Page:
Here are some random pictures I’m finding on the SD cards or in the phone, amusing myself on a rainy day…

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'scene' along the way, adventure, childhood, friends, memories, moments, nature, perseverance, photography, road trip, travel

Campello kids…

The connections I’ve been making, both with family and also with friends, have mostly been with the kids from the south side of my hometown.  ‘Campello kids’.  Kids I may have gone all through school with, but in my mind when I have thought of them I remember them best as the Jr. high school kids we once were.  I connected with another one of them yesterday.  I was already close to her VT home, at least as the crow flies.  GPS showed three routes to her house from the NH campground.  One route seemed ridiculously out of the way but would keep you on highways the whole time.  I ruled that one out right away.  The other two were on a diagonal, point A to point B pretty much in a direct line.  I ignored the ominous warning box at the top of the screen.  It announced that the directions might possibly include unpaved roads!  Which one?, thought I.  That it might be both of those routes didn’t occur to me.  So yes, despite my trepidations I did turn onto Bobbin Shop Road, and it wound this way and that, and up and down.  And it eventually turned into an unpaved road.  But it got me there, and the scenery was worth it.  And the visit?  It was perfect!  Not rushed, a quiet afternoon talking and letting our minds wander together.  Was it enough time?  No, but there were a lot of years gone by to talk about…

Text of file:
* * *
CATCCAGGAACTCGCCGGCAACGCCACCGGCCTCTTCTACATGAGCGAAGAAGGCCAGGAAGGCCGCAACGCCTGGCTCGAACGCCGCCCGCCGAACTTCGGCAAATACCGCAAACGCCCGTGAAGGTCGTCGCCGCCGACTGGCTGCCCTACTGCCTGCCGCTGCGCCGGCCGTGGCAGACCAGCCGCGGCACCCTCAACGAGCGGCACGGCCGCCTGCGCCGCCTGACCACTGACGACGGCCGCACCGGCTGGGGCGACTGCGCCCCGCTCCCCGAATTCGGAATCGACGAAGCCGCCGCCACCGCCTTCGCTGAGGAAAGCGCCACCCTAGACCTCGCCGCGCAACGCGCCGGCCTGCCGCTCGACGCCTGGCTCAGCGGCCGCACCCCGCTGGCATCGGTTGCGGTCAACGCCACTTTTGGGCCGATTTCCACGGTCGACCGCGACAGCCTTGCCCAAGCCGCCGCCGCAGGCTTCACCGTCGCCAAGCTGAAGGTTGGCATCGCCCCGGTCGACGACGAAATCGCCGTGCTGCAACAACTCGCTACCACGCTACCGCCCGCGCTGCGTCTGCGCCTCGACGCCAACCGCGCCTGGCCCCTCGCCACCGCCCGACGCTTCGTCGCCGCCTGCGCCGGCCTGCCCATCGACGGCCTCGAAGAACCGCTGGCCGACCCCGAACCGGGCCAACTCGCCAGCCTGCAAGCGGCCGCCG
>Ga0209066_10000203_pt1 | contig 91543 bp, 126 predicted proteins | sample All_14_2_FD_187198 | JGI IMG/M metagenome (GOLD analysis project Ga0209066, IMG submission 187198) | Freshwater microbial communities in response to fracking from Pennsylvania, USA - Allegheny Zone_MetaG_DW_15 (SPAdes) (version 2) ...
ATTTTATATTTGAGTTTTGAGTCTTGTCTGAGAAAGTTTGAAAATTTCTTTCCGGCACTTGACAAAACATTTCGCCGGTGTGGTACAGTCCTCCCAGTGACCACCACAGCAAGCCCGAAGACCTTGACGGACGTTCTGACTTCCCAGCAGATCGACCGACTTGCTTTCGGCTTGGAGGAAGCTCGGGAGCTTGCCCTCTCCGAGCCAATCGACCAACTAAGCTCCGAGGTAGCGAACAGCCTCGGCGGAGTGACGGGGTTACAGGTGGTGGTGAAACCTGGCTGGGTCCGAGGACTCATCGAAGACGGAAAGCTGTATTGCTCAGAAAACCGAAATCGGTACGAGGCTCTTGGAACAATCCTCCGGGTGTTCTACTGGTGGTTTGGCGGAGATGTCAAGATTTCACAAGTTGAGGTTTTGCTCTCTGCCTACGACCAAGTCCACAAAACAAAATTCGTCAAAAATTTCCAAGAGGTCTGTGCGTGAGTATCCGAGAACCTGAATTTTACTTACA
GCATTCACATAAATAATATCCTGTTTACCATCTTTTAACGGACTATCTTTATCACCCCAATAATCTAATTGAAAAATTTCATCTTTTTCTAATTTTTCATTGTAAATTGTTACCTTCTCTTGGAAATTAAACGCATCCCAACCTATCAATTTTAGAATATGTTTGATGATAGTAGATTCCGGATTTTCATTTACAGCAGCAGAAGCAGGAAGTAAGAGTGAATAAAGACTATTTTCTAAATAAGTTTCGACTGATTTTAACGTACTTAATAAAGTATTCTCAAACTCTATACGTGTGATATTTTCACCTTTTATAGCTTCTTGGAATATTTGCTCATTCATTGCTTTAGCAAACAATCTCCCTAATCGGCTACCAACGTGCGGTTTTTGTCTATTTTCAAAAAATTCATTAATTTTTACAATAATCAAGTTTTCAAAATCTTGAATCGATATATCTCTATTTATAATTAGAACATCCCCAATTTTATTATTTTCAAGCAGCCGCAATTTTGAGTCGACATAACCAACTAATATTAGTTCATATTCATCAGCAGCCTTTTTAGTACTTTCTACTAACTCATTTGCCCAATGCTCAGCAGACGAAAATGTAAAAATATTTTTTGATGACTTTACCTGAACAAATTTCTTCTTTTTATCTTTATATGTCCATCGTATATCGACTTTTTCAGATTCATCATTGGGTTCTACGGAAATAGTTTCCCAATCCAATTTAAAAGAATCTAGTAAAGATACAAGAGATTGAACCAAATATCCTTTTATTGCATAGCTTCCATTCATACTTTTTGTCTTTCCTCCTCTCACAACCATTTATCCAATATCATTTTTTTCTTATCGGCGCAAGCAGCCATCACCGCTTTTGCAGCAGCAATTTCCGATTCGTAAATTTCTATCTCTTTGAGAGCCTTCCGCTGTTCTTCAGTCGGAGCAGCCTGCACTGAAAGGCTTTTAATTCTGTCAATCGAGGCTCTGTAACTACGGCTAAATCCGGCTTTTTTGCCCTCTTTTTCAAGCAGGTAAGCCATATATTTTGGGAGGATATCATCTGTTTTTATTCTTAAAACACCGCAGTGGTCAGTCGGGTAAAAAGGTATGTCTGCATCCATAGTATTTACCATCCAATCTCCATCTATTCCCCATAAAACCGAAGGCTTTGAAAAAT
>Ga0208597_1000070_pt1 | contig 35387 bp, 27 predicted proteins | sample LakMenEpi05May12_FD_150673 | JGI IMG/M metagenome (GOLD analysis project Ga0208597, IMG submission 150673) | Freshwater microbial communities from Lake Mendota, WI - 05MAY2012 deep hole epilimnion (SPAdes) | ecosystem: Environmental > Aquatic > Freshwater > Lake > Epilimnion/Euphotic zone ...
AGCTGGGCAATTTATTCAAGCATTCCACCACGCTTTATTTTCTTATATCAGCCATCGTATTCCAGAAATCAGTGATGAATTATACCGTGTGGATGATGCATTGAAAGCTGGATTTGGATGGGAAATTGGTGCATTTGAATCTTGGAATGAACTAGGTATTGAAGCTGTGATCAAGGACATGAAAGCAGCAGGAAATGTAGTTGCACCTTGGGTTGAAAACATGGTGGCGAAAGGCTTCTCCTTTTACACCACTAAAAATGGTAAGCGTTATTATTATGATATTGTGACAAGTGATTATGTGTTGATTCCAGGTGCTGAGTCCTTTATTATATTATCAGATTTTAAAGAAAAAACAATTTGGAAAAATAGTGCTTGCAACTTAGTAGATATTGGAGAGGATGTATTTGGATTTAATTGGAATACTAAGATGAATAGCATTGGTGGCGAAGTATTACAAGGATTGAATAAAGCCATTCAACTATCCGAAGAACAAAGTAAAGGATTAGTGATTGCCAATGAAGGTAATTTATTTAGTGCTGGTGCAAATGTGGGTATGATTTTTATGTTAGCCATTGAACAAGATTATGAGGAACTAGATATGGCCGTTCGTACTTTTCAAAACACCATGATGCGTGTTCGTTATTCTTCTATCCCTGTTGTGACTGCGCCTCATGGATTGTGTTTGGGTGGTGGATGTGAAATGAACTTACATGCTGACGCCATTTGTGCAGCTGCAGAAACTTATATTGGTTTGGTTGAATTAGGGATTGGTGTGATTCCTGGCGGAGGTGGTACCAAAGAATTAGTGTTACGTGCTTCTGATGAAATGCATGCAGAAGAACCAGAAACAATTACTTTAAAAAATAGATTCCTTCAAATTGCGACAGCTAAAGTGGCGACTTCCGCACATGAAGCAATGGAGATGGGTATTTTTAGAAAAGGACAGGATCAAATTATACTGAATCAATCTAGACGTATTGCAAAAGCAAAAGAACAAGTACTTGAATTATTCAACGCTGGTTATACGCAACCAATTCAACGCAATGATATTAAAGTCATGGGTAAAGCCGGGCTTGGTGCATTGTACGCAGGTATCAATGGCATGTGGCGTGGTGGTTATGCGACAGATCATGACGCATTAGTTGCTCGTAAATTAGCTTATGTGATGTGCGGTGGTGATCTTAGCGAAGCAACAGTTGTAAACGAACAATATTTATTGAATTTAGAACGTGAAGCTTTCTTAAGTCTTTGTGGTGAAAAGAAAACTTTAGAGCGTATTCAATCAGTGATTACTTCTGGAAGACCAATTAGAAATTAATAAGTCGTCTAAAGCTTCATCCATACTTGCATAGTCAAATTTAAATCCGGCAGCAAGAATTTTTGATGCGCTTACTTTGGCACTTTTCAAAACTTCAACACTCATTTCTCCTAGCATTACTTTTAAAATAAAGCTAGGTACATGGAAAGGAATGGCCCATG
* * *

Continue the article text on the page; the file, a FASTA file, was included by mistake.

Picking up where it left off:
I started out early, with fog hanging in the air and no sun out.  But as I drove the sun came out and the day became so pretty that I hoped I’d stop again as I retraced my route home, but I didn’t.  And I did manage to stay on paved roads this time…offtoJoan's4boatsOfftoJoan's2boatsofftoJoan's2_1greenboatOfftoJoan's1offtoJoan's5offtoJoan's6